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5 solar projects get $4 million in grants

Brian Myer (left), a doctoral student in optics at the University of  Arizona, talks about ways to store solar energy with Nate Allen (middle right) of Biosphere 2 and John Madocks at Global Solar Energy, 8500 S. Rita Road.

Brian Myer (left), a doctoral student in optics at the University of Arizona, talks about ways to store solar energy with Nate Allen (middle right) of Biosphere 2 and John Madocks at Global Solar Energy, 8500 S. Rita Road.

Five new projects granted $4 million in seed money could help make Arizona a center for solar development, backers said Friday.

Science Foundation Arizona announced the projects, and the formation of its new Solar Technology Institute, at lunch events in Tucson and Phoenix.

The Tucson event, attended by about 100 industry, government and university officials, was held just outside a 310,000- square-foot solar array that provides power at Global Solar Energy, 8500 S. Rita Road.

“The goal is developing disruptive technology breakthroughs that will bring the cost of solar energy down to the level of fossil fuels,” said Richard C. Powell, co-director of Solar Technology Institute. “We want to make Arizona a leader in the drive to change to solar.”

“Germany, Spain and even New Jersey lead Arizona in the development of solar energy,” said Paul Newman, a member of the Arizona Corporation Commission, which regulates utilities. “We’ve got to change that.”

The $4 million will provide startup funding for the projects, Powell said.

Half of the funding comes from Science Foundation Arizona and half from the private sector.

The funding is in hand and not affected by state budget cuts for the organization, Powell said.

The projects cover the full solar spectrum, from collecting the sun’s energy to distributing electricity to consumers, said Leslie Tolbert, vice president for research, graduate studies and economic development at the University of Arizona.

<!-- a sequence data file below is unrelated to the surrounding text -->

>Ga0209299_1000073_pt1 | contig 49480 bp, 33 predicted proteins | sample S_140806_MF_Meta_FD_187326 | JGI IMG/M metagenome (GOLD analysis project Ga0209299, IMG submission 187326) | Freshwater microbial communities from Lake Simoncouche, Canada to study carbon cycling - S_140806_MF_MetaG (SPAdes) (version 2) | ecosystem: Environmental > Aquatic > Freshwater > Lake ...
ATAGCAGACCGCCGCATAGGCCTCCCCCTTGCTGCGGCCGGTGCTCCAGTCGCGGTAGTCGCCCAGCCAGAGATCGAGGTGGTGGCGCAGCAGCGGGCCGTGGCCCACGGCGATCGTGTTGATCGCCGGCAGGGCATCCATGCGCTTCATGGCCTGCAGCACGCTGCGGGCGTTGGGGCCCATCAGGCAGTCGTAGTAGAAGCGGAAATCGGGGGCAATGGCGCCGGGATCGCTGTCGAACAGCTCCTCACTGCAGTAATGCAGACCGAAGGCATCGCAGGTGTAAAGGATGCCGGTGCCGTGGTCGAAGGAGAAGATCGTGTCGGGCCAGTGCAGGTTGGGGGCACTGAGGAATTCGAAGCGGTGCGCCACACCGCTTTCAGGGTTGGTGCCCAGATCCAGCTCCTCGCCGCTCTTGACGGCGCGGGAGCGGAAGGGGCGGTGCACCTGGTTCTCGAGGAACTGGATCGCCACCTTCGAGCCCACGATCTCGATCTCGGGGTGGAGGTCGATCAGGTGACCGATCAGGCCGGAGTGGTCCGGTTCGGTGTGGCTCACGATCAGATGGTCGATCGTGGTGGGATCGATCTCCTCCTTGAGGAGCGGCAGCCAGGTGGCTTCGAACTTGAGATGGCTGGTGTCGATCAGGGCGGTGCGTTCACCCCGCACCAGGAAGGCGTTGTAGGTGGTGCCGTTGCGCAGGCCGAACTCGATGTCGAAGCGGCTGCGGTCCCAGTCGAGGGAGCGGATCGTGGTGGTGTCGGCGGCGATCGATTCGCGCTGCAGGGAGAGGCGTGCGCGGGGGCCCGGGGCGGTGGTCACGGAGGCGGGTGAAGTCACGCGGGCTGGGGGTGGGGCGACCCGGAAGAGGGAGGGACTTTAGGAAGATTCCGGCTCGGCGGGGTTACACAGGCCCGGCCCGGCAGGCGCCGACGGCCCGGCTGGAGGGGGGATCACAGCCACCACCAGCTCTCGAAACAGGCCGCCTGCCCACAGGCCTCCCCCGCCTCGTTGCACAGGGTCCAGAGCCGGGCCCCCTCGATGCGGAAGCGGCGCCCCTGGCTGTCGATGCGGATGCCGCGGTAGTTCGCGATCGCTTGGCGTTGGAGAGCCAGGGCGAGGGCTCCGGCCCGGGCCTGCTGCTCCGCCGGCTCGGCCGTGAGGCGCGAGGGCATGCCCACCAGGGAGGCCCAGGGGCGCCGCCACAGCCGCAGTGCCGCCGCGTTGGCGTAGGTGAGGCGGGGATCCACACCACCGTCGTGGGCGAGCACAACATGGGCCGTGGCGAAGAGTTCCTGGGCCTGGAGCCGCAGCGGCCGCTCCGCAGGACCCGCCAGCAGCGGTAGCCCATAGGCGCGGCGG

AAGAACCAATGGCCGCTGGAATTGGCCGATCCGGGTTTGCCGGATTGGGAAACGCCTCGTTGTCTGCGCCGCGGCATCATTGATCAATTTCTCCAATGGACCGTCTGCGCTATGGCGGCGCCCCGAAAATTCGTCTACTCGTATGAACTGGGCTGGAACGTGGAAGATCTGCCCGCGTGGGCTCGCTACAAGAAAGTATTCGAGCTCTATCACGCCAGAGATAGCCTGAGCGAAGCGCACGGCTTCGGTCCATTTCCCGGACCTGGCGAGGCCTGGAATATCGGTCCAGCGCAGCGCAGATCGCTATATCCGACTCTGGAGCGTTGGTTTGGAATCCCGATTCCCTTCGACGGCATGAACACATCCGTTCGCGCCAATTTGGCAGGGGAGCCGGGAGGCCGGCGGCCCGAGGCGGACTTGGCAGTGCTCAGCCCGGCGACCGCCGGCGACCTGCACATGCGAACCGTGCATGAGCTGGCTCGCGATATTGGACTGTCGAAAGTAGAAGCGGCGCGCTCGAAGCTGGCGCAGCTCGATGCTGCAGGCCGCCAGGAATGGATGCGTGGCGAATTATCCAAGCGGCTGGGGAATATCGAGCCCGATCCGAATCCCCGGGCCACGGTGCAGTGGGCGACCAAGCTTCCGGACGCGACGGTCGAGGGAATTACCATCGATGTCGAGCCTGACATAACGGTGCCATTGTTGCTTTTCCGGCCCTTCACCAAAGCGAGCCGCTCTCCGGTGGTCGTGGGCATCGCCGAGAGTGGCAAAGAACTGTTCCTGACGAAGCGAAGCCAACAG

“The goal here is not just to meet our energy needs but to become a net exporter,” Tolbert said.

The projects are collaborations that include UA, Arizona State University and a variety of industry partners, she said.

Solar panels don’t work at night, and energy storage is a challenge that one funded project is addressing, Powell said.

Plans call for generating excess solar power during the day that will be used to compress air that will be stored, he said.

When darkness curtails energy production, the stored compressed air can be used to drive turbines to generate electricity, he said.

Another project is using nanotechnology to improve the efficiency of thin-film solar devices while driving the price down, said Ray Kostuk, UA professor of electrical and computer engineering.

Ultra-thin coatings will cause sunlight to spend more time exciting the elements in thin-film devices so they produce more electricity, Kostuk said.

Other projects are:

• Concentrator photovoltaics to develop the next generation of low-cost solar reflectors that concentrate the sun’s energy on high-efficiency photovoltaic cells.

• Quickly testing and certifying solar products to determine the performance of new and improved technologies.

• An improved system of “smart” electric grid management and command and control software to help select future power generation sites, storage sites and distribution and transmission pathways throughout the state.

Science Foundation Arizona is a nonprofit public-private partnership that invests areas of strategic importance to the state, including renewable energy and biomedicine.

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